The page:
“This isn’t a bill. This is a coup.” – Randy Bryce (a.k.a. the “Iron Stache”)

The rushed enactment of bills being considered in the Wisconsin Legislature on Tuesday would leave a dark and long-lasting stain on our state’s reputation for being a home of good government, clean politics and thoughtful policymaking.

Enacting the proposed bills would be the first time in Wisconsin’s 160-year history that a lame duck session was ever used to sharply reduce the power of a newly-elected Governor and a newly elected Attorney General. And it would make Wisconsin one of just a small number of states in the U.S. to subvert the fair and peaceful transition of power after an election by sharply curtailing the authority of the incoming officeholders.

The way these bills shift power from the executive branch of government to the legislative branch is almost a 180-degree shift from what Republican lawmakers did 8 years ago, soon after Governor Walker took office. For example, they quickly passed a bill in 2011 that delegated sweeping and unprecedented authority to the Department of Health Services (DHS) to make sharp changes in Medicaid policy, even if those changes conflicted with state statutes!

Some Republican legislators claim that the bills now being considered merely acknowledge now what many Democrats argued in 2011 – that the legislature was ceding far too much power to the Governor and state agencies. However, that’s not what’s going on; the alarming delegation of power to DHS made in 2011 expired at the end of Walker’s first term.

Now, instead of striking a reasonable balance of power between legislators and the executive branch, the Extraordinary Session bills will hamstring DHS in many ways. Two dozen health provider organizations sent a letter to legislators yesterday opposing two of the bills and pointing out that they “could have unintended consequences that will impact health care delivery in Wisconsin.”

In short, the state that went further than any other in concentrating Medicaid policymaking authority in the executive branch when there was a Republican governor will soon be the state that goes further than almost any other in tying the hands of its Medicaid agency and concentrating authority in the legislature, now that the incoming governor is a Democrat.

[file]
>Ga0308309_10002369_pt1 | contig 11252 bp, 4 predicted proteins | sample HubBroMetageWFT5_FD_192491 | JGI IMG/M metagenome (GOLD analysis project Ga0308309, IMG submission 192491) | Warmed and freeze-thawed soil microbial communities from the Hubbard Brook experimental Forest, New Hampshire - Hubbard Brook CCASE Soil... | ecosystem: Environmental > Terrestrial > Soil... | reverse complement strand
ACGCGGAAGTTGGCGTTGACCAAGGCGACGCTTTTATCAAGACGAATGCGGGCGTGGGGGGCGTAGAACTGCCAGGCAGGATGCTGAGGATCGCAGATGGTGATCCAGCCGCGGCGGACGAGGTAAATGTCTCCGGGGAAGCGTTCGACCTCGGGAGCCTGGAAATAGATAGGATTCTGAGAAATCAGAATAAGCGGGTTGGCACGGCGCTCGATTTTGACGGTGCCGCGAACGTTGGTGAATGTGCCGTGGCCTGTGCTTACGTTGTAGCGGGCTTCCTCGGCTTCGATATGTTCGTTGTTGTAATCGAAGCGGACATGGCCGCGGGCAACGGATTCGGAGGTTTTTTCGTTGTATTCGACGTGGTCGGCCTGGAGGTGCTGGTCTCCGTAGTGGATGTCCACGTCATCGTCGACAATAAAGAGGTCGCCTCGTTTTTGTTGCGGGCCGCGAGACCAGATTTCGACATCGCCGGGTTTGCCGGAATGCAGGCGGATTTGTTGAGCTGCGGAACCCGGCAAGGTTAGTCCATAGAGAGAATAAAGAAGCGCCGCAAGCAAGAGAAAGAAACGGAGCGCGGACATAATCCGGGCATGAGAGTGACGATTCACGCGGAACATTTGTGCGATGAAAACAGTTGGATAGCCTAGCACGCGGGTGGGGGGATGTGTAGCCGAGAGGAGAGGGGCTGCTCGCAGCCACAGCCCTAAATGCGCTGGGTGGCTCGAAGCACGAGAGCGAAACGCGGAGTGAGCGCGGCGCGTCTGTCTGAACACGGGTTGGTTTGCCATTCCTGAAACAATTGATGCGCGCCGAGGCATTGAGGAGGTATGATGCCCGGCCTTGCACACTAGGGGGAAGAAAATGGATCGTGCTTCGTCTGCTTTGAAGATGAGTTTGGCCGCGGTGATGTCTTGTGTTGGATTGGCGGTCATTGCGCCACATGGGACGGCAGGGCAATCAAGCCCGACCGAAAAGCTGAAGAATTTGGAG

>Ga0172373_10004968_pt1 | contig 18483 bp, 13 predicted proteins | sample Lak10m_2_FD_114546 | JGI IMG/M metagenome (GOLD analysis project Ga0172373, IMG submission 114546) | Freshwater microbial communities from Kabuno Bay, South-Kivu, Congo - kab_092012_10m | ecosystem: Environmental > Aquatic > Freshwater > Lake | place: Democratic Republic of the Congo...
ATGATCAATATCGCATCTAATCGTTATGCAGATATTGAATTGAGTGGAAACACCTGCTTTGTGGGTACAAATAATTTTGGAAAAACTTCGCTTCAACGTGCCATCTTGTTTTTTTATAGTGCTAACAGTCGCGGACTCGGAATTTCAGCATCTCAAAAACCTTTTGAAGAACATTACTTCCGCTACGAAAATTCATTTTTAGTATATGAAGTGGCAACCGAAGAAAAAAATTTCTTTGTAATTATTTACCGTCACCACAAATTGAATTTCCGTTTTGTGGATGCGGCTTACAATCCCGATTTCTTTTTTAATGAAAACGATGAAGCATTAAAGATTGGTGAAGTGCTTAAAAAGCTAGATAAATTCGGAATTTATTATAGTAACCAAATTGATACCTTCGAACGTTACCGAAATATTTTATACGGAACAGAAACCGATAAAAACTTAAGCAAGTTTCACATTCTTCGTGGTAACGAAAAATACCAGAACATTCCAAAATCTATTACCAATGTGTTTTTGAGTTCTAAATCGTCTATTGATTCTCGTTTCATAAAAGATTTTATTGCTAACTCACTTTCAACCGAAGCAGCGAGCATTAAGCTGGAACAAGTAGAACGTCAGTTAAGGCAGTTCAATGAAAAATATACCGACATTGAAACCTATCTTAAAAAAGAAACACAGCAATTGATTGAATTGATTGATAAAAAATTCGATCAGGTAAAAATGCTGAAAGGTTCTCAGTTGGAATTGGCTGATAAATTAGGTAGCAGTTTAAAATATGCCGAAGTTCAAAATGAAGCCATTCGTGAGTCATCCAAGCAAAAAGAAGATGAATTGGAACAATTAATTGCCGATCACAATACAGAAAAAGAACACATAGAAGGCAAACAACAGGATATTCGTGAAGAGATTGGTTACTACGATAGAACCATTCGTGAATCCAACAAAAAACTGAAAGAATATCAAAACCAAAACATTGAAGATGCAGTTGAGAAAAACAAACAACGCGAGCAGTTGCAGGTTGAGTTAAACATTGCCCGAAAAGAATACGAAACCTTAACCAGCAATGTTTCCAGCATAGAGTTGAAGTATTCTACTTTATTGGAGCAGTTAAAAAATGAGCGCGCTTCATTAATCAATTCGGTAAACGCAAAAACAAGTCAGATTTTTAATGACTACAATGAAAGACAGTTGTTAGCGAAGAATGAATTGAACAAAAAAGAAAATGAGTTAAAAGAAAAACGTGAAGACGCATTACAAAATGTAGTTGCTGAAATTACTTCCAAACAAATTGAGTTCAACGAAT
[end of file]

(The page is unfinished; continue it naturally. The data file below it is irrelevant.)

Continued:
If anyone has any doubts about the hypocrisy of this complete about-face in Republicans’ view regarding the appropriate balance between the authority of the legislature and the executive branch, they should look at the following facts:

  • No Republican legislators said during the campaign that they thought it was time to reduce the power of either the governor or attorney general.
  • None of the five bills was submitted for drafting until after Democrats won the elections for governor and attorney general.
  • The bills are being rushed through at breakneck speed, in an attempt to avoid careful scrutiny and debate.

Unfortunately, the hypocritical shift in the balance of power is not the only thing wrong with the 200+ pages of legislation being railroaded through the legislature just a couple of days after it was introduced. The other problems are far too numerous to list here, but a few of the egregious examples include the following:

  • Sharply reducing the time period for casting absentee ballots, which would especially hurt seniors, low-income Wisconsinites and people of color who have difficulty getting to the polls or don’t have the time or ability to stand in long lines on Election Day.
  • Impeding the next Attorney General’s authority to drop out of the Republican-led lawsuit challenging the validity of the parts of the Affordable Care Act that protect people with pre-existing medical conditions.
  • Changing the date of the state’s next Supreme Court election – at a cost of well over $7 million for the state and local governments – in order to improve the chances that the conservative candidate is reelected. (That bill was not approved by the Finance Committee.)
  • Locking into place harmful and administratively expensive changes to BadgerCare that will cause thousands of Wisconsinites to lose their insurance coverage.

For the vast majority of the 42 years that I have lived in Wisconsin, I have been proud to call this state my home because it has generally been known as an example of clean government. That reputation has been tarnished somewhat in recent years, but we are now on the brink of being known in a very different way – as the home of a brazen power grab that one would only expect from a despotic government, not from a democracy.

December 4th could be the date when Democrats and Republicans alike find themselves living in a state that interferes with the fair transfer of power after an election.

Jon Peacock

Joe Brusky

Originally published on wisconsinbudgetproject.org

Help support the Wisconsin Budget Project with a donation. The organization is engaged in analysis and education on state budget and tax issues, particularly those relating to low-income families. It seeks to broaden the debate on budget and tax policy through public education and by encouraging civic engagement on these issues.